Swaroop C H

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Creativity

17 May 2005

I was reading Eugene's explanation about "small c" and "big C" creativity as used by Mihaly Csikszentmihalyi.

To some degree, we all are creative in the small-c way, doing things that enrich our own lives but do not receive recognition from the outside world. Big-c creativity is different -- it produces ideas that "push our species ahead".

Big-C creativity is rare. Defining it is impossible, because every definition seems to over- or underconstrain something essential to creativity from our own experience. But Csikszentmihalyi asserted that society values Creativity for its ability to transform people and cultures, and that it drives creative people to "pursue to completion" the creative act.

How creativity and ideas affect the world

He goes on to mention ten characteristics of personalities of creative individuals (some surprising points) and finally ends with a question that I ponder often : "If the world is changed by a rather small number of contributors, where does that leave the rest of us?"

This is one of those questions that we could probably never answer, but I still wonder what role each individual plays in this world. When we think "individuals", we think of people who have changed other people and the world in a profound way (whether positive or negative) such as Mahatma Gandhi or Hitler, but what about those we never hear of? What is their "role"? To consume? Or to just be?

Coming back to creativity, why is it so difficult to define it? What makes one person more "creative" than the other?

My view is that it comes down to "thinking differently" and "making things happen". It is this combination that is potent. Leave out one of these factors, and that potent is lost.

Comments

vineetha says:

Hey, you instigated me on my thinking track. I don't think creativity is a total 'one-upmanship' phenomenon. But yes, some people enjoy more of it and that's thanks to their mental accumen.
As far as the other small-c people go, maybe they are strong on the logical thinking fold.
But I also believe in Gerhard Lenz's (remember!!) theory of the world as a place where only the achievers and the practical dreamers should exist. Maybe thats a cold way of looking at it, but you know me better than that.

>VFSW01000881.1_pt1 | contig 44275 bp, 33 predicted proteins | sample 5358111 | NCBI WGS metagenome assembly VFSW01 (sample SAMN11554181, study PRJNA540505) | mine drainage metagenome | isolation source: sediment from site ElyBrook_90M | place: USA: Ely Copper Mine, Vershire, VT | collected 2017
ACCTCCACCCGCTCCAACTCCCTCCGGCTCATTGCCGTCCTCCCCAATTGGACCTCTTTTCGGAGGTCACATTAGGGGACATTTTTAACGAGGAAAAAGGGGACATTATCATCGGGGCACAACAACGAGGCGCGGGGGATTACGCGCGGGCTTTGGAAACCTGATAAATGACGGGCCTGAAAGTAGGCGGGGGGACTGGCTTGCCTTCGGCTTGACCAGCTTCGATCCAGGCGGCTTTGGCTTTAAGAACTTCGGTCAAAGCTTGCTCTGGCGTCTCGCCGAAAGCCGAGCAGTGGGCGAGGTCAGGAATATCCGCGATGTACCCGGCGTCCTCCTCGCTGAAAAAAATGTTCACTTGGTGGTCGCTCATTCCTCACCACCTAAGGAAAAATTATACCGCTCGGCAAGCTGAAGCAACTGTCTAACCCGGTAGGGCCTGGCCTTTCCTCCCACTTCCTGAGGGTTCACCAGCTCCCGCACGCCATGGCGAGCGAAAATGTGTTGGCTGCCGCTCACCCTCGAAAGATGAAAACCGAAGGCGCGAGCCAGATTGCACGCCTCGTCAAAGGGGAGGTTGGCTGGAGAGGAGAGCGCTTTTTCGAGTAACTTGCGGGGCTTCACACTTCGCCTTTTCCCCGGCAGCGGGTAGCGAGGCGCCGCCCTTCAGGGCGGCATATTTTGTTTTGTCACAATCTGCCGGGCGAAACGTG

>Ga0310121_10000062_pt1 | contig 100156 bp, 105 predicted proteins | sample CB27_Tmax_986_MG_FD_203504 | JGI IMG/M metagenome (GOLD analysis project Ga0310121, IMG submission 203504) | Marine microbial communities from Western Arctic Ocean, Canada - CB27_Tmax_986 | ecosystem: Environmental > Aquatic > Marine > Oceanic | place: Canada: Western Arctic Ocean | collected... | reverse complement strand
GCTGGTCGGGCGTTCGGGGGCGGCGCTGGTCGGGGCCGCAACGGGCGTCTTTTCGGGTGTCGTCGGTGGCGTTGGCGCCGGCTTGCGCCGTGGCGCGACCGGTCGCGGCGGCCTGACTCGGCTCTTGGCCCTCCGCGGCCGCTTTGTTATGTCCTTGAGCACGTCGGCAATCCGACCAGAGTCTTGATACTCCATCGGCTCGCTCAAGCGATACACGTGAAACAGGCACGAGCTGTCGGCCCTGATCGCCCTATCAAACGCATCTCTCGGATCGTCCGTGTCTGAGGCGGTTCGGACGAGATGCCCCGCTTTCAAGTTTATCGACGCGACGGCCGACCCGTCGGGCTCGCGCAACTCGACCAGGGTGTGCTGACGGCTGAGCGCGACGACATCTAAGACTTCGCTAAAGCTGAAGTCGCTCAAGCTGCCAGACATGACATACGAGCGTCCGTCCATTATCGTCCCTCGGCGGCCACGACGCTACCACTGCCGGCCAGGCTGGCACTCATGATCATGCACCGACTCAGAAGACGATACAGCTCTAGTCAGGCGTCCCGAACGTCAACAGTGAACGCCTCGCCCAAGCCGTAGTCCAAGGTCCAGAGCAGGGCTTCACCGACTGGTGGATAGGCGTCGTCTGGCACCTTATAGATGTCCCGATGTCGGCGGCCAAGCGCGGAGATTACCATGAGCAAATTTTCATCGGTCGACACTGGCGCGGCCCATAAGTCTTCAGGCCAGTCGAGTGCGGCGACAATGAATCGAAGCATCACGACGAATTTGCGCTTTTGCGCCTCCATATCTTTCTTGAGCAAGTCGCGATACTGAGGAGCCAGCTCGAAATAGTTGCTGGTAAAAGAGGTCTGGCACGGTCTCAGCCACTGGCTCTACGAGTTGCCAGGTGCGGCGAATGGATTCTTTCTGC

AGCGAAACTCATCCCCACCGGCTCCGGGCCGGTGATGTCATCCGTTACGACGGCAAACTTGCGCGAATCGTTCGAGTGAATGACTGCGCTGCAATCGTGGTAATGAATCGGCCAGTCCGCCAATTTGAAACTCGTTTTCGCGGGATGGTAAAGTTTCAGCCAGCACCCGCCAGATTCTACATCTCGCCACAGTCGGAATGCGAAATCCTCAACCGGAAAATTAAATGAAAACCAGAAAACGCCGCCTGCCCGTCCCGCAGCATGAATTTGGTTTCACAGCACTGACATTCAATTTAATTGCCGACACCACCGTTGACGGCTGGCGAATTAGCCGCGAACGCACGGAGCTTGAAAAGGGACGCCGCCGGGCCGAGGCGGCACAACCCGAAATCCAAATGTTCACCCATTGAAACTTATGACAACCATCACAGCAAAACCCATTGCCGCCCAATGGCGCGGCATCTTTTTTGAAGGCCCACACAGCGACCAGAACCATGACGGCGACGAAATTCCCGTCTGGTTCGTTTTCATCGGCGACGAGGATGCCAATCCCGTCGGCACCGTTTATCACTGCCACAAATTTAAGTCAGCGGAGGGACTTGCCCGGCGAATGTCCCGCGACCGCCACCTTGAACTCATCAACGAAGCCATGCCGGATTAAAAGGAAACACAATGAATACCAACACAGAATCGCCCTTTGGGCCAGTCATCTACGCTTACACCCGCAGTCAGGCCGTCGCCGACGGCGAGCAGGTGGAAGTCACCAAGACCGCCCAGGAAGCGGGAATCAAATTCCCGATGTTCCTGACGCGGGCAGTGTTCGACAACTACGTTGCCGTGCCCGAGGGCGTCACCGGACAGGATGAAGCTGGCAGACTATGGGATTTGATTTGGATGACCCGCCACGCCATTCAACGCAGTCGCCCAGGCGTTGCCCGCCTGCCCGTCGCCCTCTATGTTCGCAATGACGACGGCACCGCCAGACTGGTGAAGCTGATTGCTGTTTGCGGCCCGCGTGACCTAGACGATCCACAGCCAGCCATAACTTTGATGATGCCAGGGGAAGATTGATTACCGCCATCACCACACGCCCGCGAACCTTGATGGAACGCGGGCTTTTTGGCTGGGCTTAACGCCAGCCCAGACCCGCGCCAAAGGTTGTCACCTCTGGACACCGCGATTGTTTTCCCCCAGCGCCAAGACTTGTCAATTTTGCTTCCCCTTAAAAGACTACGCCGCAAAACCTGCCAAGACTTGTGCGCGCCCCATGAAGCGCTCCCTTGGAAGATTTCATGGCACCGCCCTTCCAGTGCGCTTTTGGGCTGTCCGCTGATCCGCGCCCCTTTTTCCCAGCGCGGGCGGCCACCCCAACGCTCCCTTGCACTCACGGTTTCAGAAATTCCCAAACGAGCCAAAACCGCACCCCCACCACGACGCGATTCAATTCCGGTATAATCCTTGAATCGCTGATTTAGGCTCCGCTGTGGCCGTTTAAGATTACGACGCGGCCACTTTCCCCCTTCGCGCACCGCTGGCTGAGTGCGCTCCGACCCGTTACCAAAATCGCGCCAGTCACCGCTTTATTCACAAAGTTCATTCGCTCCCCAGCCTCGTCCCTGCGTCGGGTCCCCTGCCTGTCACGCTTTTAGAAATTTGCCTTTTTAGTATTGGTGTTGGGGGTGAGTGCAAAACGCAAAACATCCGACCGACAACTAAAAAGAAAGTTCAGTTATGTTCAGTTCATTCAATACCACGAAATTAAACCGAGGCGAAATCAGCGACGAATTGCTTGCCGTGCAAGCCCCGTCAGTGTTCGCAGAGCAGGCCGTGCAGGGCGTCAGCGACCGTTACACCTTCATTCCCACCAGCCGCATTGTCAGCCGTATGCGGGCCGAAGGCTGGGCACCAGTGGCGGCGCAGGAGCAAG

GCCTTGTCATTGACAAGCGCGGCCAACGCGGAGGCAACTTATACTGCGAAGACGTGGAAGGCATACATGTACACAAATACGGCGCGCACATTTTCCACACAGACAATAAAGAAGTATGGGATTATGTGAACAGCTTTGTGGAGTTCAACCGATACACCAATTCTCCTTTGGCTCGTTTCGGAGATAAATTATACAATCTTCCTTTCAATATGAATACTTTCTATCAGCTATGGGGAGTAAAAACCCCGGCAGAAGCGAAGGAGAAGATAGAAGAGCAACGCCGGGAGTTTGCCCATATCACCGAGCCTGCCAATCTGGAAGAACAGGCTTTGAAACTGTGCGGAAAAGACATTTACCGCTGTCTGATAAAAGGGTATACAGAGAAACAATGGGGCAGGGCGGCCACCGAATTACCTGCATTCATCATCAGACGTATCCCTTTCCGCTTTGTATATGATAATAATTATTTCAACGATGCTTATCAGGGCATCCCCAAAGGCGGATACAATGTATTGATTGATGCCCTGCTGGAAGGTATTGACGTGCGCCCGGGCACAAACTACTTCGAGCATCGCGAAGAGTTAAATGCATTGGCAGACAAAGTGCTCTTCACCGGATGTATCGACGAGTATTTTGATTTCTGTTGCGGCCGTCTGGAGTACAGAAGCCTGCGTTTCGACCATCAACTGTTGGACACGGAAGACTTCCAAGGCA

From someone like ME, who's always had such a huge crush on Hitler, you can't expect anything different.

Prasad says:

We'll as far my views: I strongly believe
1. small-c way of creations will open the door for Big-C creation.
2. Being creative is the result of "desire to play around with things that challenges". (I really do not support the quote "making things happen" -- as at all time it might not work)

What makes one person more “creative� than the other?
The ability of a person to rollback to the initial state after accompalishing some thing, is what I think makes him more creative than other. (By inital state - I refer to a the state of mind which really wants to learn and get the things done).

Anand says:

'c' creativity is something inherent in every one to a certain extent. When someone is writing a poem, writing a small piece of software, making a painting, stitching a cloth or cooking some food he/she is engaging in 'c' creativity.

I don't understand what exactly he means by 'C' creativity, but if the intended meaning is creating those things that change the lives of people in a large scale, then it is not something inherent to the person alone, but something that is determined by the passage of time also. Circumstances also makes a difference.

It is more interesting to think of the higher end of 'C' creativity, i.e that of pure genius. It took a genius like Einstein to link together gravity with the curvature of 3-d spaces, why none else thought about it before? Creativity of geniuses are often the results of quantum leaps in ideas, which normally defy the traditional beliefs. However, 'C' creativity in every field is not the result of pure genius, but mostly genius mixed with a lot of inspiration and hard-work. As someone said "Genius is 1% inspiration and 99% perspiration"!

I am always intrigued by the spheres of human creativity which sometimes push certain people to produce absolutely beautiful things - Einstein's theory of relativity, Beethoven's Sonatas, Da Vinci's paintings, Michel Angelo's sculptures, Stradivarius' violins all fall under this category. How and why people are inspired to produce such things of beauty, i.e that moment of creation will remain a mystery. I think that it is almost like a divine intervention.

-Anand

Swaroop says:

@Vini: How do you draw the line between achievers and dreamers? I feel achievers have to be dreamers at one point, they simply couldn't have just done something without pondering about it!

@Prasad: I guess you're talking more about the inquisitiveness of a person? Or the nature of 'hacking' if you will.

@Anand: Beautifully said. You've just elaborated my two sentences in a great way :) . It was [Thomas Alva Edison](http://en.wikipedia.org/wiki/Thomas_Edison) (he once held 1093 patents!) who said "Genius is 1% inspiration and 99% perspiration".

I guess we should include "inspiration" and relatedly, "moment of glory" along with “thinking differently� and “making things happen�.

Hmm.

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